Another important point regarding the FMG identity and image was that not even its closest stakeholders knew what the FMG means and does, not patients ("I think they have no idea of what we are talking about") and not hospital clinical staff and managers. The lack of awareness of what a FMG is for the latter was justified through the metaphor "to have other fish to fry": "I sat down with administrative staff from the hospital, but they did not know what the FMG is doing at all. What we understand is that they have other fish to fry."
Indeed, during this third phase, a new female FMG director who believed that the main advantage for physicians to constitute a FMG was to work with nurses was appointed. Under her positive influence, discourses produced in this period brought back the conflictive interprofessional FMG dynamic that characterized the earlier phase, and began constructing a new one where, recognizing the challenging task of giving shape to the FMG, new local spaces for discussion towards co-operation emerged.
"At the end of 2002, the Premier Bernard Landry announced the creation of the first six family medicine groups (FMGs). Objectives were ambitious: a hundred FMGs should have been born over the year 2003 and their number should have been increased to three-hundred in 2005. However, only a hundred have been implemented this year and the concept is of little interest to family physicians that have not adhered yet. According to a recent poll carried out by the Quebec General Practitioners Federation, 71.3% of the latter have no intention of becoming a member of a FMG in the future."
(L'actualité médicale, March 16, 2005, 8)
This excerpt clearly illustrates how the Quebec FMG project has fallen short of its intent. By the time of writing these lines, about 178 FMGs have been accredited across the province, but only 18 of them (11.25%) operate in the Montreal urban area, 13 (65%) are located in private clinics, 5 (25%) in family medicine units and 2 (5%) in community health centres. In addition, only 11% of full-time equivalent family physicians are currently operating in these organizations . This institutional context helps understand the difficult process of FMG identity construction in the period considered, particularly in urban areas, where the uptake of the FMG model by physicians has been much less intense than in other territories.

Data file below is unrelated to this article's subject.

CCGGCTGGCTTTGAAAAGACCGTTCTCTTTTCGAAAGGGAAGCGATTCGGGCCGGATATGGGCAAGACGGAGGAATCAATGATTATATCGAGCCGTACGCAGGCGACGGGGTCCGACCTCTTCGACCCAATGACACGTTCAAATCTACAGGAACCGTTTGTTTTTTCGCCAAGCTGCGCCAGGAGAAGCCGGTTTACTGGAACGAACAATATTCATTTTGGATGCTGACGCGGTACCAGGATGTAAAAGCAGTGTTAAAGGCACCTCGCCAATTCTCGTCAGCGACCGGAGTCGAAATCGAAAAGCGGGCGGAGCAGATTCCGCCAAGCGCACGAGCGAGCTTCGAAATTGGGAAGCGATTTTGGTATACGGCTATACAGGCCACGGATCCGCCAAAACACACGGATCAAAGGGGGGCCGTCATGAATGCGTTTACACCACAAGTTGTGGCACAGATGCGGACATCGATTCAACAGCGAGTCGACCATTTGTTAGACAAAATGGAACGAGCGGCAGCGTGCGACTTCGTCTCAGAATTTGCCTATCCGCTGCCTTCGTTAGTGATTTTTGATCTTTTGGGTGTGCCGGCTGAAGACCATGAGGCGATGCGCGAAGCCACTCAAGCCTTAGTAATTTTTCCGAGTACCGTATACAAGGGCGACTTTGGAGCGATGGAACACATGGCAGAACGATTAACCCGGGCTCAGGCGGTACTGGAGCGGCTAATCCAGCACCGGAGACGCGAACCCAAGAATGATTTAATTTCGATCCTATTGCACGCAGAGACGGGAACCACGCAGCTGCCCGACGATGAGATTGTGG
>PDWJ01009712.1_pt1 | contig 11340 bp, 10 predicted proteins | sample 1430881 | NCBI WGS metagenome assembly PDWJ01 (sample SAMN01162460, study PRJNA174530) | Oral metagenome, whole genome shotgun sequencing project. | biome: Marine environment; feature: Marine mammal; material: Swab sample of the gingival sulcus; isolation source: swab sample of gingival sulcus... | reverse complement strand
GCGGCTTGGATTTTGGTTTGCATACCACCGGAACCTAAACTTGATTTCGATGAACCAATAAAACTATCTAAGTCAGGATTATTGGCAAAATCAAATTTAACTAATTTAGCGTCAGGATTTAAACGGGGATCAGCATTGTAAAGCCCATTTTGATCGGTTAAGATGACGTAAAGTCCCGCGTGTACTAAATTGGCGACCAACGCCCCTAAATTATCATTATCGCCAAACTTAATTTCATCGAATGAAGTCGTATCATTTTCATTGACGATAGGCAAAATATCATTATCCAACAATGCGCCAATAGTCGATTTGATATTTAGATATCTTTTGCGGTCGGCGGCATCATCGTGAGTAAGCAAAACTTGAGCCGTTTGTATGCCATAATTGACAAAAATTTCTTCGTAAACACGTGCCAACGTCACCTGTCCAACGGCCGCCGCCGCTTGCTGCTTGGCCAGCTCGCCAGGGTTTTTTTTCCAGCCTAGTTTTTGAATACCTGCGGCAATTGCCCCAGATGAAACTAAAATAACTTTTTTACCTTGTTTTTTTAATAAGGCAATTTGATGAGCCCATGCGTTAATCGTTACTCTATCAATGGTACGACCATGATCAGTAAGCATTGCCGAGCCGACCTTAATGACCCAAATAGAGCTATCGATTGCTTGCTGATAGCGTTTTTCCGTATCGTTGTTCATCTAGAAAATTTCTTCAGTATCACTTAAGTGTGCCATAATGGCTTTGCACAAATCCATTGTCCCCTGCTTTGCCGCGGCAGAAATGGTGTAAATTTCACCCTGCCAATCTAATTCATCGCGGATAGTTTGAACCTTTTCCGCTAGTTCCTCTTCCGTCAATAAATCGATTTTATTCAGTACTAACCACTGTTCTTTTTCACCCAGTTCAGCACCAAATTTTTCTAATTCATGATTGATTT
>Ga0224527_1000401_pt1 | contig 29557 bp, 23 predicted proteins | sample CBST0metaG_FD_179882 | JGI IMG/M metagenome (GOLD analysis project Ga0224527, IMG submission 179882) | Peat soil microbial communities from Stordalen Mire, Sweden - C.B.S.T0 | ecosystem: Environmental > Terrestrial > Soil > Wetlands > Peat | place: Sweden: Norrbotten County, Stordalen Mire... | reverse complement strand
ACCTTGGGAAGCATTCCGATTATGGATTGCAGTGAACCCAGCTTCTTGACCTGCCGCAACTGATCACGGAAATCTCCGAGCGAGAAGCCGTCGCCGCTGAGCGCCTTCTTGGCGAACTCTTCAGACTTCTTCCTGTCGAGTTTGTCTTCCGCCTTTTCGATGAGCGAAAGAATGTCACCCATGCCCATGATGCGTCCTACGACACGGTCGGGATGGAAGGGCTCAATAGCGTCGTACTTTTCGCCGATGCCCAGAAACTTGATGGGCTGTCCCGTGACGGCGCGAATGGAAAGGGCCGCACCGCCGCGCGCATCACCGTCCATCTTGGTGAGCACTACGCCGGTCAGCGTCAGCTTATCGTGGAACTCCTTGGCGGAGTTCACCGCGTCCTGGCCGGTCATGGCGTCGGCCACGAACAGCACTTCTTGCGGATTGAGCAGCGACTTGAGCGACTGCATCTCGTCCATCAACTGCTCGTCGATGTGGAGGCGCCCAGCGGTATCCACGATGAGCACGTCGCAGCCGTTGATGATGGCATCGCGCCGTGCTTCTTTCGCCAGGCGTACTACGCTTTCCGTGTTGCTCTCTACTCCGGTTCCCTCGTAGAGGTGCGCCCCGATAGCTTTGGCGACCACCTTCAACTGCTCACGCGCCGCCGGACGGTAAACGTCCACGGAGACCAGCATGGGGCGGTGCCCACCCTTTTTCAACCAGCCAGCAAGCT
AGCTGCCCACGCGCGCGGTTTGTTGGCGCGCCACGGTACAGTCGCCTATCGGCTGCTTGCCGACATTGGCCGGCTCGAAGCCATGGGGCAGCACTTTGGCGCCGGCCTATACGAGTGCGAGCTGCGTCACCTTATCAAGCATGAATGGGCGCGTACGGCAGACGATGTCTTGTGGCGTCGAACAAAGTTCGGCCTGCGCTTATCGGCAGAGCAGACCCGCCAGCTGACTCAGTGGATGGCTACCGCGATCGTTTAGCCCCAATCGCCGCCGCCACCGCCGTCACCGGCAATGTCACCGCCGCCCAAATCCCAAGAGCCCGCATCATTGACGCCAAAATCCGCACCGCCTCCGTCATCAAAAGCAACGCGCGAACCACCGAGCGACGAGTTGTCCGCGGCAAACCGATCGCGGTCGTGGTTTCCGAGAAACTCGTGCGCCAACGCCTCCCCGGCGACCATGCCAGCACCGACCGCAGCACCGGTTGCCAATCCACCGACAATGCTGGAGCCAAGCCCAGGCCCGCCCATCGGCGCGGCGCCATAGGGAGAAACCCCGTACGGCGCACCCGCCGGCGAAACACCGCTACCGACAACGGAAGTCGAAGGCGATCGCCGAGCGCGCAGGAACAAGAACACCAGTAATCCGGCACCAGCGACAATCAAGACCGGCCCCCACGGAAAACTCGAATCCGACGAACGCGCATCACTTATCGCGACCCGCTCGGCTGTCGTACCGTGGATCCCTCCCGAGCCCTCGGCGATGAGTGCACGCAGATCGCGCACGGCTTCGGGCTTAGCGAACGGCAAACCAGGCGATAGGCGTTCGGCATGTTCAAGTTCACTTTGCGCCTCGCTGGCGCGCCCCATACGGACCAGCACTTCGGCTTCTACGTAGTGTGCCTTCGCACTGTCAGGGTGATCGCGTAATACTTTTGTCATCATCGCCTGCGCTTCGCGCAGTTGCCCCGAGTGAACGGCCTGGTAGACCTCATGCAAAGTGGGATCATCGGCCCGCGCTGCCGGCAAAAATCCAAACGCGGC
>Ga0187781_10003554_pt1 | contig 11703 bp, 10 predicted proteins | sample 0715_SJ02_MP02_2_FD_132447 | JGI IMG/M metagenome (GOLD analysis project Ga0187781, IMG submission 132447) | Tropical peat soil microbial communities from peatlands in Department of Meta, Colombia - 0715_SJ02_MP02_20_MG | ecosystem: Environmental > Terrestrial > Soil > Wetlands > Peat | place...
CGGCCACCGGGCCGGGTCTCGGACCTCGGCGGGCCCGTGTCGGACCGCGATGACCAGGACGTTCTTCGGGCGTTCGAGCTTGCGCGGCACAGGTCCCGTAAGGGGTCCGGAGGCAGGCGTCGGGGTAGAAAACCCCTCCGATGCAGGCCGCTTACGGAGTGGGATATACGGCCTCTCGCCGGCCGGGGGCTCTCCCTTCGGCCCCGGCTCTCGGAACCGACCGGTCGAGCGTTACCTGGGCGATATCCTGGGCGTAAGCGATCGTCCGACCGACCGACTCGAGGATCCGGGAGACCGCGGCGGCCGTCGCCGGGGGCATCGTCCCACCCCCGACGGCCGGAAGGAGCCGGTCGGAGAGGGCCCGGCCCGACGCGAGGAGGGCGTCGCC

Considering the crucial role played by organizational identity in organizational life , our aim in this investigation was to examine the emergent identity of a new primary care group of practice during the first years of its official existence. Current imperatives of quality and cost-containment lead a current renewed interest in team-based care [31–33]. However, as Firth-Cozens notes: "Real teams do not just happen; they need to be developed both as groups and through their leaders..." . Empirical evidence from our study supports such a statement, highlighting the difficult process of FMG identity creation. At the beginning, nothing changed in the group practice under study: physicians worked according to usual practices already in place and new material and human resources were only available at the end of the period. The FMG only existed in the minds of the group's champions, those who, very enthusiastically, saw in this reform project an opportunity to materialize their ideal vision of what better primary care delivery had to be for the sake of patients. This enthusiasm was so intense that, somehow, they forced the other physicians to embark on a project in which they were not very interested. Their actions (agency) led to a FMG without any sense of organizational self (structure).
During the second period, the pilot project inherited the label 'FMG' as well as the prevailing norms and values of individual practices and interprofessional distance between physicians and nurses. The difficulties of implementing the idea of FMG emerged very quickly. On one hand, physicians forced to adhere to the model kept practicing as usual, one of the champions left the unit, and the other one became progressively overwhelmed by his role. On the other hand, new FMG human resources (i.e. administrative and nursing staff) helped structure the central cornerstone of the FMG, physicians still acting on their own.
Power struggles between physicians and nurses characterized this second period. Values of interprofessional consensus and trust, and shared clinical practices toward the same clientele with respect to professional competencies appear to be supported only by the nurses; the physicians were too busy to stop and think about their practices, or found it difficult or uninteresting to do so. Furthermore, after a first unsuccessful step, the nurses adopted a position of retreat and resisted holding what was qualified a "religious" attitude vis-à-vis the physicians. Only between nurses and residents in family medicine did interprofessional clinical collaboration seem to emerge progressively without particular constraint.